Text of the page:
winter I'll use a few large Black Cherries (known as Wild Cherry here in Ohio) that I cut last summer (I sold the
logs but saved everything under 12 inches in diameter for firewood). Cherry and
not "excellent" heat producing woods
Click here to
see firewood chart. . .
but they do
a good job. They're good firewoods to mix with better heat producing woods such
as Oak, Locust and Hickory.
Add a couple 7 inch x 20
Wild Cherries (or two 7" x 20" Elms) to a hot bed
of coals then put a good dry 8" x 20" White Oak or
Hickory on top and you have a fire that will hold for 12
or more hours and still re-ignite easily from the hot
coals without a match.
"Green firewood": Ever try to burn freshly cut firewood?
Freshly cut, or firewood
dumped in a pile won't dry and it won't burn well. Rain
will run down and soak into cut ends while ground
moisture will migrate up
soak into spongy inner bark. Wood left in a heap will
soon rot and be rendered useless as firewood. Firewood
must be cut into stove sized pieces and properly
stacked to dry. See photo at right . . .
firewood is called "green" firewood. It contains a lot of water. This
large amount of water is not on the outside of the logs, it's inside,
absorbed into the wood fibers. Proper air drying is the best way to remove this
water from your firewood. This moisture exits the firewood mostly through the ends. This is why it's important to cut your wood into 18 to 22" pieces.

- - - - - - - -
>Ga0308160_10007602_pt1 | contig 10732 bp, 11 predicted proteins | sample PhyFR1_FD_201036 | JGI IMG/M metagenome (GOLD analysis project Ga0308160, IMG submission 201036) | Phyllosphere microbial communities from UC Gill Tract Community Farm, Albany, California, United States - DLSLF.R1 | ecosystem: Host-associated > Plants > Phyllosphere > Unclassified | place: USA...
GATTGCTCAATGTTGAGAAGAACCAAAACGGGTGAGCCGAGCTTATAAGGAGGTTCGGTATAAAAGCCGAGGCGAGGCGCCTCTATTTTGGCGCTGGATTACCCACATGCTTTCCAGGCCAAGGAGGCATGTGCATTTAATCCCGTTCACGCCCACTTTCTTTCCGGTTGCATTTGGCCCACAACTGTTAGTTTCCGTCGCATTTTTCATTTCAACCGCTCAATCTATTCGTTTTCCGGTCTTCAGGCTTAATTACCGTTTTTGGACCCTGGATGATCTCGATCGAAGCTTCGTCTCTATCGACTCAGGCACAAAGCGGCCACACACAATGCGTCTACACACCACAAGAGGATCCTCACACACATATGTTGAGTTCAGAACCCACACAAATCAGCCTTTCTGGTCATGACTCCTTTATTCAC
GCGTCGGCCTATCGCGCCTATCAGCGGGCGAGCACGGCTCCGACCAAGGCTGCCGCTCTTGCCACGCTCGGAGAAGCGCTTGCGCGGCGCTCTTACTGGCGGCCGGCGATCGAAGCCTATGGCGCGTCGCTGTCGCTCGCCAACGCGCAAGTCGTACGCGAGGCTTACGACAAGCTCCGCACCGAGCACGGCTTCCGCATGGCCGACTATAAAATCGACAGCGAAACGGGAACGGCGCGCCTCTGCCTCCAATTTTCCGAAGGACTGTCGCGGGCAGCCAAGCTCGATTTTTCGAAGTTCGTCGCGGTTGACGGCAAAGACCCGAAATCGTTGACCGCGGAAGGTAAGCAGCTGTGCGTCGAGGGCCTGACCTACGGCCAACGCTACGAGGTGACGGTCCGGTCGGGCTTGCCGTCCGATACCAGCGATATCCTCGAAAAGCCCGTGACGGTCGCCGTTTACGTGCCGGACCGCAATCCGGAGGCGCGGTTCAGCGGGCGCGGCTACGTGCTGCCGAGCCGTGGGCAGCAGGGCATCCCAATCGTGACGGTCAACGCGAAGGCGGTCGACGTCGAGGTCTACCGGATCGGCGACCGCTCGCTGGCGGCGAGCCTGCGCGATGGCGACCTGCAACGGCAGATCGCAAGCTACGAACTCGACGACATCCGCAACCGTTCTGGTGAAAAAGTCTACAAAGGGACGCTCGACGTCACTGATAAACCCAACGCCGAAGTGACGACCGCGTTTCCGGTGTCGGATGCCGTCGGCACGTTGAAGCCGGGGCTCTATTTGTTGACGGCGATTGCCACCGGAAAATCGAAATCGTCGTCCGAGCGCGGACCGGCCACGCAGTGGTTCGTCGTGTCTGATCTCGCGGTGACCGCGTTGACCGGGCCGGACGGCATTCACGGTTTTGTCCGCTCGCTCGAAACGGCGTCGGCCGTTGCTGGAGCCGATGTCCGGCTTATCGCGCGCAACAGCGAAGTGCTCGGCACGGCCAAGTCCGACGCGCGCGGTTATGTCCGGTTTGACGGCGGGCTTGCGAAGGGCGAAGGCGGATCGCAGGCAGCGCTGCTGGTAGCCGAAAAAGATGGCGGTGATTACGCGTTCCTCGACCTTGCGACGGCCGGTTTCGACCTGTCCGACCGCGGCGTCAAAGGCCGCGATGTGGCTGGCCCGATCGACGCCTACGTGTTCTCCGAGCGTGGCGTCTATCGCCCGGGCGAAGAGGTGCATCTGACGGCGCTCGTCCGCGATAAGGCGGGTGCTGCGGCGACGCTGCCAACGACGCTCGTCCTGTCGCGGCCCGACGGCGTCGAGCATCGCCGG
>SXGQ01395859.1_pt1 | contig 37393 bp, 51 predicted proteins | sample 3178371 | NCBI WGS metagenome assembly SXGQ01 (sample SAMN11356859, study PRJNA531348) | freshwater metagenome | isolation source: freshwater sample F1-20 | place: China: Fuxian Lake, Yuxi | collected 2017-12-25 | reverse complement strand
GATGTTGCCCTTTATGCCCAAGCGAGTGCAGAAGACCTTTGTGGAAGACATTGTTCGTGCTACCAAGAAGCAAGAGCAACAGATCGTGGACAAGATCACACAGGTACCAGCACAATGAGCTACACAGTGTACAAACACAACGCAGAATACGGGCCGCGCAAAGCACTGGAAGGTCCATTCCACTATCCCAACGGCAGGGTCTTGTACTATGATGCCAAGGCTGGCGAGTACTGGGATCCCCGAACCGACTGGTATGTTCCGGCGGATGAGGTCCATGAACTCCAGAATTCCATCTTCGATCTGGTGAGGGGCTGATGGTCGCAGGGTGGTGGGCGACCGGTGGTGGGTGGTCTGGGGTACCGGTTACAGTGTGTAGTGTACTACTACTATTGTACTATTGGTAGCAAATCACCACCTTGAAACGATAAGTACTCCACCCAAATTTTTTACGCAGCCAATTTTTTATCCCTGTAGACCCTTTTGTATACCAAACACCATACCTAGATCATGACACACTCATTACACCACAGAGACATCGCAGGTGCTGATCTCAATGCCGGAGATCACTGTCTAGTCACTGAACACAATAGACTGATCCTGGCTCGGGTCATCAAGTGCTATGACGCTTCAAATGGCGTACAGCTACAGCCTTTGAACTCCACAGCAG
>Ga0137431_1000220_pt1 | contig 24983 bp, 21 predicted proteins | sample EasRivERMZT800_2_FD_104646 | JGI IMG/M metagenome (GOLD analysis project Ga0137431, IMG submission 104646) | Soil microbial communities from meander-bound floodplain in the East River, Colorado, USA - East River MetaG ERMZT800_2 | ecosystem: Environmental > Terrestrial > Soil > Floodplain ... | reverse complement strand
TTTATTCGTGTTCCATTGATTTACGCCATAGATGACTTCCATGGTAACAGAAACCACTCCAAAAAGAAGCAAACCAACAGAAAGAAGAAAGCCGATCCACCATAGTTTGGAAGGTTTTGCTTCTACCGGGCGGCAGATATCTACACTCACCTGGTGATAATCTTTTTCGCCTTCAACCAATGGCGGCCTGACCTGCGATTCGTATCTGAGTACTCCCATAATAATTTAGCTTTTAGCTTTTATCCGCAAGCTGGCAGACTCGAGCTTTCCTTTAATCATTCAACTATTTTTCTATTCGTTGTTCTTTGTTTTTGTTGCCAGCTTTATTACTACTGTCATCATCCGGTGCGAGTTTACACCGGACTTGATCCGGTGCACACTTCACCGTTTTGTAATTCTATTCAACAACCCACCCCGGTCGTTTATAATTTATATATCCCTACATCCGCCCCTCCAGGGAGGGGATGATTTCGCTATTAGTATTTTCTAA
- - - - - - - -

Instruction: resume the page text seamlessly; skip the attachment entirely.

Then properly stack the green firewood and
leave the ends exposed to the open air for 6 months to a full year. Shorter logs
will dry faster, I try to cut mine all about 18". Some
green firewoods are more than half water by weight. Green firewood must air dry before it will
Burning green firewood doesn't provide much heat
into the home.
It causes more smoke and
will coat your flue with creosote. Freshly cut (green) firewood has up to 60%
water content and won't burn well in your wood stove. First, you must let the firewood
"season", which allows the moisture to escape. When the wood gets down below 20%
water content, it's ready to burn.
When "green" firewood is burned, the water in the
wood must be boiled into steam to get rid of it. Thousands of BTUs are used to boil the water out of the green wood.
These BTUs are lost as home heat since it they are returned into the outside air as the steam returns to
Let's look at White Oak, a Excellent burning firewood
when "dry or seasoned**". Here's an example of how much water is in "green"
1 cord of "green" White Oak weighs about* 6,290
1 cord of air dried White Oak weighs about* 3,710
= 2,580 pounds of water in a cord of "green" White Oak
Water is 8 pounds per gallon, so divide by
= 322 gallons of water in a cord
of "green" White Oak
you must burn Green firewood, this means that 330 gallons
of water must be boiled out of this "green" firewood
before it can heat your home. Try to imagine how much
heat is required to boil this amount of water. Your
wood stove's heat that is used to
boil this water is lost as home heat.
please page down for more.
efficient is your wood stove or fireplace?
Click link below . . .
Click here: Wood stove/fireplace
Dry firewood weight by cubic
foot . . .
Weighing a single
cubic foot of dry wood is a good way to determine
the heat value in BTUs of the species as a firewood.
Click here for more . . .
See Chart, find the best
firewoods to burn:
Firewood heating and weight
values. with notes . . .
Sixty different firewoods listed. (You will remain in this website.)
Click here to find the best
firewoods to burn . . .